In October 1924, Governor Branch called a statewide safety conference to see what could be done to lessen the number of people being killed at railroad grade crossings. He hoped that in doing so it would save lives. Branch ensured that all delegates at the conference represented all interests in the subject—railroads, automobile clubs, etc. In his message to the Indiana General Assembly in 1925, he reported the solutions found by the conference members. Branch suggested creating a department of safety. The public service commission should be given the “power to require railroad companies to install and operate flash-light signals, signs, or other modern signal devices at railroad crossings over highways in the country.” Other suggestions included enacting a safety zone and a “Stop, Look, Listen” law to be enacted. Along with this, he was actively involved in extending the state highway system, believing, like many Republicans, that improved transportation would improve the economy.

“Branch Issues May Day Proclamation,” The Indianapolis Star, May 1, 1924, 1, accessed Newspapers.com.

Further advocating for the “unfortunates,” Branch’s first official statement as governor urged people to observe May Day as “Child Health Day” for the improvement of the health and happiness of children. He further supported healthcare for children by dedicating the new Riley Hospital for Children on October 7, 1924, the birthday of James Whitcomb Riley and namesake of the hospital. As lieutenant governor, Branch oversaw a law passed providing for the establishment of the hospital. In a letter to Hugh M. Landon, president of the Riley Memorial Association, Branch wrote, “I earnestly recommend that the citizens observe the week of October 1 to 7 as ‘Riley Hospital Week’ and make such plans to further aid this institution as their voluntary judgement and good faith in childhood may justify.” In January 1925, Branch boasted to the Indiana General Assembly that “the work being done there for the unfortunate little folks is of the highest quality.”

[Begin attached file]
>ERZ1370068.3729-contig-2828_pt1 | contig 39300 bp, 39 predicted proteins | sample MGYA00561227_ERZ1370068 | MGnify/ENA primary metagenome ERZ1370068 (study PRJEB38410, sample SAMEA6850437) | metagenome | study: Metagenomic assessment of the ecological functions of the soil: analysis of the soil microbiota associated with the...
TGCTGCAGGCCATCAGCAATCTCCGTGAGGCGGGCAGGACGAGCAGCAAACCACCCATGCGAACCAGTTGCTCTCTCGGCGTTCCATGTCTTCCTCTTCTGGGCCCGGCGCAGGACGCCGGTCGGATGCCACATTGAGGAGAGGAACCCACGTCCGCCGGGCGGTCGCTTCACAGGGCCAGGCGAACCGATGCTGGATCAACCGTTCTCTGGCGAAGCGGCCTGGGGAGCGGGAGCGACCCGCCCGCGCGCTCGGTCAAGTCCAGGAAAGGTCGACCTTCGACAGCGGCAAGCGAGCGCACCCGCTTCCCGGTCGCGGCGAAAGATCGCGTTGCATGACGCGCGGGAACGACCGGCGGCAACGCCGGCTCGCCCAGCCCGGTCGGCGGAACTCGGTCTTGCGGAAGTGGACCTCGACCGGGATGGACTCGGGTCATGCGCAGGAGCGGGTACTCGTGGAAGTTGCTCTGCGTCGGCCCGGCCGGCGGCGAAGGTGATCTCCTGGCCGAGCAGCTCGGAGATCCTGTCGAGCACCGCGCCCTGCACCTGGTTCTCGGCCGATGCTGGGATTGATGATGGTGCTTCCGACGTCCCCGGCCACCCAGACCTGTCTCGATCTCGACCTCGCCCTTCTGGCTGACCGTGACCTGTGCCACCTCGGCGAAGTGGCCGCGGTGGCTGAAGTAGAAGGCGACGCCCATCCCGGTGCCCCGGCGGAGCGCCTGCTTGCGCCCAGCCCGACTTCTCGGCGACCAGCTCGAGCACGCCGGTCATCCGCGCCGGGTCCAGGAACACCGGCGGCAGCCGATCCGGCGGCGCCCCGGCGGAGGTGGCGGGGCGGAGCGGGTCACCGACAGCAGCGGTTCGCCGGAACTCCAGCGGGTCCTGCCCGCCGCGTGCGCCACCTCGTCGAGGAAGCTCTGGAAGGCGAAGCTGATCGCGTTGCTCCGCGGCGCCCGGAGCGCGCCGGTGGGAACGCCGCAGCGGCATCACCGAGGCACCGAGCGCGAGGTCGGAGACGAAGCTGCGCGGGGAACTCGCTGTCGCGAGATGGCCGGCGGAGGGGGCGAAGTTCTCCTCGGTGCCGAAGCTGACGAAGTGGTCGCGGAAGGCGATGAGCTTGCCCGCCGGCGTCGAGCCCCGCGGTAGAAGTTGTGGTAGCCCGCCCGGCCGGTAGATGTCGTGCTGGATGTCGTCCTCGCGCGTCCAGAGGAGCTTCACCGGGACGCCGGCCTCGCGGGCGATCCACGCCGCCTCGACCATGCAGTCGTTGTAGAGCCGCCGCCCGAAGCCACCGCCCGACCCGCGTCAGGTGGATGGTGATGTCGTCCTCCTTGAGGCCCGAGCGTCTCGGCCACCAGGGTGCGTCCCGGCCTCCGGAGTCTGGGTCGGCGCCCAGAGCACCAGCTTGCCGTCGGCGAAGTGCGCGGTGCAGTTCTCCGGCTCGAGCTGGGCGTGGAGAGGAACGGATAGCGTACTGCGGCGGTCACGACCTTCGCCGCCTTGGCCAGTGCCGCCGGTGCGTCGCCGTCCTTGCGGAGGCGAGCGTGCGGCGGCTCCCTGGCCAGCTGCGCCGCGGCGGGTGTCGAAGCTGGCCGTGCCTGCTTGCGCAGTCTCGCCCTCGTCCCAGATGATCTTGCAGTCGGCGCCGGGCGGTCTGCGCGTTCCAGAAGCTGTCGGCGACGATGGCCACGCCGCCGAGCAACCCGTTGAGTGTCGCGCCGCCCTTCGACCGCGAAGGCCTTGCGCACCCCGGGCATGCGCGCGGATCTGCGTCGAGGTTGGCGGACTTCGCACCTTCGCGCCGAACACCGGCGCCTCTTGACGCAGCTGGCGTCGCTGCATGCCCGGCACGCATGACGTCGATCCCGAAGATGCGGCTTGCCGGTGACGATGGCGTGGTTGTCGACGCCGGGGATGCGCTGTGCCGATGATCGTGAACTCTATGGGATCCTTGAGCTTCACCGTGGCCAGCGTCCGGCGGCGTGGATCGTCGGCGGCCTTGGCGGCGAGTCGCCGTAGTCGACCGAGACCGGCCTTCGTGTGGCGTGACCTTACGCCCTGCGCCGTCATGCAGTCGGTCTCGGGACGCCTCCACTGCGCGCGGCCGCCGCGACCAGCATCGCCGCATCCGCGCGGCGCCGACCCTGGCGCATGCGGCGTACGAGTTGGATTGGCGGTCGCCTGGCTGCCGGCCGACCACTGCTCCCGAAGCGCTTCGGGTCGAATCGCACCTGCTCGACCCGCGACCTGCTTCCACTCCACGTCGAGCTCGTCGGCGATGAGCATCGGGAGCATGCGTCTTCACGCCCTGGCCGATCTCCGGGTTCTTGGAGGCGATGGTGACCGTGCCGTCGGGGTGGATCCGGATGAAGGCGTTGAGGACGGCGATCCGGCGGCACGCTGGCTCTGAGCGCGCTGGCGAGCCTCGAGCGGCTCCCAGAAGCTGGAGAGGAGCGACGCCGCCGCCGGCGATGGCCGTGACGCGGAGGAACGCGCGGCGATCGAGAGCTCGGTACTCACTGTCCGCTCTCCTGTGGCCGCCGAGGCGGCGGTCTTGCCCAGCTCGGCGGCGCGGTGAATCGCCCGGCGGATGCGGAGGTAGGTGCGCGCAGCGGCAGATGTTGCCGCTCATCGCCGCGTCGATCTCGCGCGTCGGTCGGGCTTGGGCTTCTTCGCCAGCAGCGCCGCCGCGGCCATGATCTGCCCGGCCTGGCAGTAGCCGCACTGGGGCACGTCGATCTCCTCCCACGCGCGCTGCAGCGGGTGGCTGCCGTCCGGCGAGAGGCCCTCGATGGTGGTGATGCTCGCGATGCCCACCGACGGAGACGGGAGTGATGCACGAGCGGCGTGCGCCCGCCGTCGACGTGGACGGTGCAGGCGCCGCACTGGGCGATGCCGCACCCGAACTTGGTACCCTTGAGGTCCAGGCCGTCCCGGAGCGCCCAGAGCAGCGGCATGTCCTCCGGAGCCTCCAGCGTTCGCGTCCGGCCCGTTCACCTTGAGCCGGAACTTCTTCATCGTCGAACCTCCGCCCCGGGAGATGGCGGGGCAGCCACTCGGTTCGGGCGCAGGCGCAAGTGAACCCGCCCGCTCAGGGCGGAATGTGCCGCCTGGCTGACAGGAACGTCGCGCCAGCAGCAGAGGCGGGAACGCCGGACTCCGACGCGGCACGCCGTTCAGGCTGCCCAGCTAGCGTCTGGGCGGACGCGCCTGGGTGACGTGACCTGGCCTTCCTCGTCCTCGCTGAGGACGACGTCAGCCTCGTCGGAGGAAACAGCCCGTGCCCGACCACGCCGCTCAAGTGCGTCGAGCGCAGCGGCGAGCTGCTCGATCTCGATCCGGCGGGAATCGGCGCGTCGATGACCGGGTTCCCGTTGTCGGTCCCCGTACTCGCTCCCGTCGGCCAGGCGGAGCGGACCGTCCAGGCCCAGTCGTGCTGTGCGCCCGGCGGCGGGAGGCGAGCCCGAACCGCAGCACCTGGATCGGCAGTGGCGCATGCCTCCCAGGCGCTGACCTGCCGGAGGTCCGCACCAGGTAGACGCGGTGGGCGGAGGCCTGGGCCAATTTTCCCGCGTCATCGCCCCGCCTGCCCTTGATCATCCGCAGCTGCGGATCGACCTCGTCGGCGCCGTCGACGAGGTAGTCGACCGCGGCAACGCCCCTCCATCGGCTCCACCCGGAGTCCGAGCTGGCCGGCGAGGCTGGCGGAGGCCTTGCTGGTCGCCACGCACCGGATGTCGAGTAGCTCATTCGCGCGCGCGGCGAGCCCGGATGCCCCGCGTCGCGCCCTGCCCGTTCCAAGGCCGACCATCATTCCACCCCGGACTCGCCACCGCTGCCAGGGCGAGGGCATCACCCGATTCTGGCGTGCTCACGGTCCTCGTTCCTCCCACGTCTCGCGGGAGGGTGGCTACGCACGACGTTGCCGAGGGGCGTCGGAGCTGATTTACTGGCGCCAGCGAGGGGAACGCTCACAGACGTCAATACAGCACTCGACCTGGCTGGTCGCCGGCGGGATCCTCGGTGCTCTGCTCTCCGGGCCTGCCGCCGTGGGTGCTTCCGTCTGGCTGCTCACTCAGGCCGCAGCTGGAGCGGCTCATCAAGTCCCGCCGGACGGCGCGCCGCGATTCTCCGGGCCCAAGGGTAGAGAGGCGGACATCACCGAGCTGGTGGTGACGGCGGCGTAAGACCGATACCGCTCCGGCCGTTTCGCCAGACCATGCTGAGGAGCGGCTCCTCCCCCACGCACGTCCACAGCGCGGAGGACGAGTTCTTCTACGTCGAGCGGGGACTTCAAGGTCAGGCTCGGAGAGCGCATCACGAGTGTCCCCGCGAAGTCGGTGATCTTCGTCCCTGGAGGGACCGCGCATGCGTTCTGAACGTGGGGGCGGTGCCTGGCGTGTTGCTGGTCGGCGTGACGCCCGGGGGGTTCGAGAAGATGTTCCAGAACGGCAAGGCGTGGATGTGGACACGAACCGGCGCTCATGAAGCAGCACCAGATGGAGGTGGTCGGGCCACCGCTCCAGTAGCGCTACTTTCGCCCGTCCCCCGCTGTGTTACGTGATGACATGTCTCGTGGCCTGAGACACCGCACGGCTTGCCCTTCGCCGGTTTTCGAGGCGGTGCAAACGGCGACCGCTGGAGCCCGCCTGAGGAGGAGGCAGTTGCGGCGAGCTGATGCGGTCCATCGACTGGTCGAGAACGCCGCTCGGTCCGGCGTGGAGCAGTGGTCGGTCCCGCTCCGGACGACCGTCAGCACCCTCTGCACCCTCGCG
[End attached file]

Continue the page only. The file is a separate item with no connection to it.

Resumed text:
Support of children’s health was not his only concern—he also continued McCray’s efforts for a new state reformatory at Pendleton and relocation of the Indiana School for the Blind. He defended both of these decisions in his speech at the Republican Convention in May 1924. He encapsulated the speech in a pamphlet titled “The Truth About Your State Government,” in which he discussed the purchasing power of the currency and what taxes pay for in the state. He asserted that the Republicans took over the reins of government from “the most incompetent, inefficient and costly” Democrats in Washington and had been working to reverse the problems they caused. While this seems rather blunt, Branch explained how money was being spent and where in terms that non-politicians could understand. He ended his pamphlet on a good note by stating why he has faith in the people and in his party.

Indiana Bell Telephone Company Equipment Truck No. 467B, 1923, courtesy Bass Photo Collection, Indiana Historical Society.

Unlike his predecessor, the most scandalous thing that Branch dealt with was the Indiana Bell Telephone Company’s attempt to force higher rates on customers without the approval of the public service commission. Branch “demonstrated his willingness to ‘go to battle’ for the rights of the people,” gaining more support as governor from the citizens of Indiana. During a speech before the Indiana Republican Editorial Association, Branch asserted that “as long as he was Governor the Governor’s office and all other state departments would be found fighting for the interests of the people ‘against this monopoly.’” In 1925, this issue gained the majority of attention in discussing the high points of his term.

A fan of Abraham Lincoln and proud Republican, he often reminded people that the former president once contended “The Republican party is good enough for me” and that “What was good enough for Lincoln is good enough for me.” In an article published upon his death, Branch is described as “austere and dignified, with a Lincolnesque face,” a description he would have loved.

After leaving office, Branch retired with his wife, Katherine Bain Branch, to their home of more than twenty years at 510 E. Washington Street in Martinsville. He practiced law and continued to serve as president of the Branch Grain and Seed Company. Branch died unexpectedly on February 23, 1932 at the age of 57 in Martinsville.